Zbyněk Berka z Dubé

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Zbyněk Berka z Dubé

Zbyněk Berka z Dubé (1551–1606) was a Catholic Cleric, cardinal and the tenth Archbishop of Prague. He was a member of the religious order called Knights of the Cross with the Red Star.

Biography[edit]

Zbyněk Berka z Dubé was born in Dřevěnice in 1551, the son of Zedenék Berka z Dubé and his wife Katharina z Haugwitz.[1] Being born into the House of Berka z Dubé, he was a member of the Bohemian nobility.[1]

He was educated with the Jesuits at Prague and Olomouc.[1] He then attended the University of Cracow, where he received a licentiate in theology.[1] Next, he studied at the University of Ingolstadt, receiving a doctorate in theology.[1]

He was ordained as a priest in Prague in 1574.[1] Shortly thereafter, he became a canon of Salzburg Cathedral, St. Vitus Cathedral, Stará Boleslav Cathedral, Olomouc Cathedral, Litoměřice Cathedral, Regensburg Cathedral, and Oetting Cathedral.[1] In 1574, he became provost of the Basilica of St Peter and St Paul, and later became provost of Saint Wenceslas Cathedral (1577), Oetting Cathedral (1581), Regensburg Cathedral (1582), and Litoměřice (1587).[1]

In 1578, Pope Gregory XIII named him chamberlain to the pope and a protonotary apostolic.[1] He served as the Apostolic Administrator of the Diocese of Regensburg from 1582 to 1587.[1] He became grand master of the Knights of the Cross with the Red Star in 1590, holding this position until his death.[1]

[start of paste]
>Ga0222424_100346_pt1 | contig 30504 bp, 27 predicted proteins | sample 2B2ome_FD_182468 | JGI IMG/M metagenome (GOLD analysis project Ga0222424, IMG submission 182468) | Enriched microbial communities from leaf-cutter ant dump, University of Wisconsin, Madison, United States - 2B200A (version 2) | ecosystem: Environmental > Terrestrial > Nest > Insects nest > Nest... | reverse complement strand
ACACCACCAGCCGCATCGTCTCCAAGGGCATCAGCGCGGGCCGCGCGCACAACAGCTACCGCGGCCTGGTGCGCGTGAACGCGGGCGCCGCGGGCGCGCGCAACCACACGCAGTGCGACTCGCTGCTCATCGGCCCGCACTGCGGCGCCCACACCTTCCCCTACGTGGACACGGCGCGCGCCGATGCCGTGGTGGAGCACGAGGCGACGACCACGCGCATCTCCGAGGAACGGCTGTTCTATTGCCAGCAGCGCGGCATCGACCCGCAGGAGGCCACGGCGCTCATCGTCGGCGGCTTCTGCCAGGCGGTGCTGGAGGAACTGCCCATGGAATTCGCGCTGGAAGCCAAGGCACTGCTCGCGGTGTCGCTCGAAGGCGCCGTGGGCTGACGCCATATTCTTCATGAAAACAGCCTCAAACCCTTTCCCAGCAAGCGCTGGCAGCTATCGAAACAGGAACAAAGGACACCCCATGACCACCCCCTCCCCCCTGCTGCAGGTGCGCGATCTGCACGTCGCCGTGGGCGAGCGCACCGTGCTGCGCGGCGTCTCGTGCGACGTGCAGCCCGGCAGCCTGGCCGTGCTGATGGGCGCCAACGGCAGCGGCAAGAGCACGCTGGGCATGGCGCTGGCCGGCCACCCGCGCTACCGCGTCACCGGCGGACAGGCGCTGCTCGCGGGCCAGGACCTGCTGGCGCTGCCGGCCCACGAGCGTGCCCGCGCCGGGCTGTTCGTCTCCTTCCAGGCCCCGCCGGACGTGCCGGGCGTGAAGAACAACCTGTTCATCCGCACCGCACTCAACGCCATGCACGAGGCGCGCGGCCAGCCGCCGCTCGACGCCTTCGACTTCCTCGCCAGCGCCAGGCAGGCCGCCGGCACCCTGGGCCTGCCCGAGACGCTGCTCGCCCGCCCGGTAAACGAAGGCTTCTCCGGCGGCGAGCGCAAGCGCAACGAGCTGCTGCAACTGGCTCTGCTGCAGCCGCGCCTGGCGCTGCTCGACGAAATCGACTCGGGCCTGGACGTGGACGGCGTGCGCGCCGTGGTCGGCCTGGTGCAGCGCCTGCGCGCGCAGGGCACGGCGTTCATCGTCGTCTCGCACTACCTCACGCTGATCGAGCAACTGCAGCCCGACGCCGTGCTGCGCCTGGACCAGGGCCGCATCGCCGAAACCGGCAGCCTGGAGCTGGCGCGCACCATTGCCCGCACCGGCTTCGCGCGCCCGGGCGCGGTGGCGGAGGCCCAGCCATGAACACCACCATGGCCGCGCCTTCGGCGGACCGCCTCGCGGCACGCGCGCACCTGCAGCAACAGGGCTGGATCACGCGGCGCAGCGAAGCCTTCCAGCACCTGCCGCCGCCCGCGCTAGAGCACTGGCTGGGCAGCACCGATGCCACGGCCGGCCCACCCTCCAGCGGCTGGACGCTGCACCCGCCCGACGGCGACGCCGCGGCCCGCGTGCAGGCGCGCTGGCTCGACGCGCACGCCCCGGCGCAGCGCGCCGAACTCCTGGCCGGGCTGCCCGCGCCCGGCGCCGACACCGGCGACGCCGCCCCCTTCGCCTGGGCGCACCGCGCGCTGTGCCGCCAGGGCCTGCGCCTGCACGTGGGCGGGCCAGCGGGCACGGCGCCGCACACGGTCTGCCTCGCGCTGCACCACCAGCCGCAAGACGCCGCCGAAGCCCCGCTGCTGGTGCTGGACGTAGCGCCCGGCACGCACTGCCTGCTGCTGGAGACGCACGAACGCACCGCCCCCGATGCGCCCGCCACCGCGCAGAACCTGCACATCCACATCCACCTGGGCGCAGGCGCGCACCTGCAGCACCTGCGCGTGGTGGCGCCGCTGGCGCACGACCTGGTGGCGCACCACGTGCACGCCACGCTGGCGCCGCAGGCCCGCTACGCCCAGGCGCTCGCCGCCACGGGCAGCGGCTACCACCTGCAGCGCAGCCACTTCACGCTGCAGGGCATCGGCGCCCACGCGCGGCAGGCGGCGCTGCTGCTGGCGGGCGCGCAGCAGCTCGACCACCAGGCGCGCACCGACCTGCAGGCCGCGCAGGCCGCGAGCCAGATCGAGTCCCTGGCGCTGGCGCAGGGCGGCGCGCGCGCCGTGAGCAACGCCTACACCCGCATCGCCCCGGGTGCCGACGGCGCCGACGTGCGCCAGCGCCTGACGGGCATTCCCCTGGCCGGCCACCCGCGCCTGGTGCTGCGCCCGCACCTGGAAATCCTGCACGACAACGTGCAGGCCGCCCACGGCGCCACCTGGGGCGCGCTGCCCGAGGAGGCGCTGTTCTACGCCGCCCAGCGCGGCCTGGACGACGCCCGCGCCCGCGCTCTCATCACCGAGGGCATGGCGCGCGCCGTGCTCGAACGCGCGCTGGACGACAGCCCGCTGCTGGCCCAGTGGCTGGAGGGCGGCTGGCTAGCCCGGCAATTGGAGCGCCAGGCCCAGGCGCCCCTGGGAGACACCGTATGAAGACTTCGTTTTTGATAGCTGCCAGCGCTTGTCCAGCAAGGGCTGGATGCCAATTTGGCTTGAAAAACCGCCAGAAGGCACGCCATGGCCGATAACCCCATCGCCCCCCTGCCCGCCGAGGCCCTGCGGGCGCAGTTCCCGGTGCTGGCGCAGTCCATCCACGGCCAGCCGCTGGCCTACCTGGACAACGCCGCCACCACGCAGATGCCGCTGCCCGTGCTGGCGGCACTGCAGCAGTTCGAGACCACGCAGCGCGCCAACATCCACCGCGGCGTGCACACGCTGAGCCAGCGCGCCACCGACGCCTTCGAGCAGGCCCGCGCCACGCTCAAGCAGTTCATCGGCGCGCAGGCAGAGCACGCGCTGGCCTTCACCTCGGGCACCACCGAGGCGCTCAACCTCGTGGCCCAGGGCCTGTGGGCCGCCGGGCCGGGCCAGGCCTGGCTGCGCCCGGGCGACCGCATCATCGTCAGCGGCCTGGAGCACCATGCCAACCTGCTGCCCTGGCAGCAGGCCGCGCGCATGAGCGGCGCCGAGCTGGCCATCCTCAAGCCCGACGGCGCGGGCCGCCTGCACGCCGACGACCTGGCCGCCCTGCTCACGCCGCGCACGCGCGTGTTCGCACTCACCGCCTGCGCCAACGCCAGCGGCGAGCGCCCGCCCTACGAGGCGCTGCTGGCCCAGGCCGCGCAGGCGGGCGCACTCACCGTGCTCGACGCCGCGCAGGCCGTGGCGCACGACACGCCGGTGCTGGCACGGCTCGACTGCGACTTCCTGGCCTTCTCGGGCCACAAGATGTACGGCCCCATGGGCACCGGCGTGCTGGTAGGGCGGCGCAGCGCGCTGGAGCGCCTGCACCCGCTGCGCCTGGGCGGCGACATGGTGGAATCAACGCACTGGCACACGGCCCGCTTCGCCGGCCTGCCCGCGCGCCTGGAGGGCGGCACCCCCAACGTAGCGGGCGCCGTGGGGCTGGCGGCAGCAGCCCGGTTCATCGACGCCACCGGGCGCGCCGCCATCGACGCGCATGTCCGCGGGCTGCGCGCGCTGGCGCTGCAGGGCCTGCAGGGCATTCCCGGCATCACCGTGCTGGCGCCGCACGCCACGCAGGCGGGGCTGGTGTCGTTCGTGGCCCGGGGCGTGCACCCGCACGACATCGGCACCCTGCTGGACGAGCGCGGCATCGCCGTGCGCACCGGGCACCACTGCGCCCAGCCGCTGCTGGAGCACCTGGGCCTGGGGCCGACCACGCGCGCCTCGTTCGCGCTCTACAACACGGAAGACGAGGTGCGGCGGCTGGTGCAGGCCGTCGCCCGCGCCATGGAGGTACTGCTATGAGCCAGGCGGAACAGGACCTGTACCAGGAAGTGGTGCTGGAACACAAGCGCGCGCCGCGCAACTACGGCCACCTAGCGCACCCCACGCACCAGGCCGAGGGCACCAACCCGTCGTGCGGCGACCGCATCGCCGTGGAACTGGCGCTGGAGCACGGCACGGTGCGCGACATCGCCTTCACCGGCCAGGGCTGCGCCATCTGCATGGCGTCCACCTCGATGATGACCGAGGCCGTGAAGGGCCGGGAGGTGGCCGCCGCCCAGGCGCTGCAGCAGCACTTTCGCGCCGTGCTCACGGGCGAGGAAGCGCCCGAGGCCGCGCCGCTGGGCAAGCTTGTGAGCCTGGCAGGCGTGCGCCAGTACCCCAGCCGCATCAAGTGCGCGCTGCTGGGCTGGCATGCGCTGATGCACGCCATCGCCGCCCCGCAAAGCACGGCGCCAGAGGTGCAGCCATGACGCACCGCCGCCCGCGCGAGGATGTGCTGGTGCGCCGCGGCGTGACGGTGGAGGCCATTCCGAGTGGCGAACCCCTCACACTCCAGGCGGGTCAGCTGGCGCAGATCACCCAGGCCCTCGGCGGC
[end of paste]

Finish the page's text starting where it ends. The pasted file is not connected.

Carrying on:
The cathedral chapter of St. Vitus Cathedral elected Berka z Dubé to be Archbishop of Prague on June 21, 1593.[1] On October 10, 1593, he was consecrated as a bishop by Cesare Speciano, Bishop of Cremona.[1]

On June 15, 1603, Rudolf II, Holy Roman Emperor granted him the title of prince of the Holy Roman Empire.[1]

In 1606, Pope Paul V announced his intention to make Berka z Dubé a cardinal, but Berka z Dubé died before his elevation could take place.[1]

He died in Prague on March 6, 1606, and is buried in St. Vitus Cathedral.[1]

References[edit]

  1. ^ a b c d e f g h i j k l m n o p "The Cardinals of the Holy Roman Church". Biographical Dictionary. Florida International University. Retrieved 27 October 2012.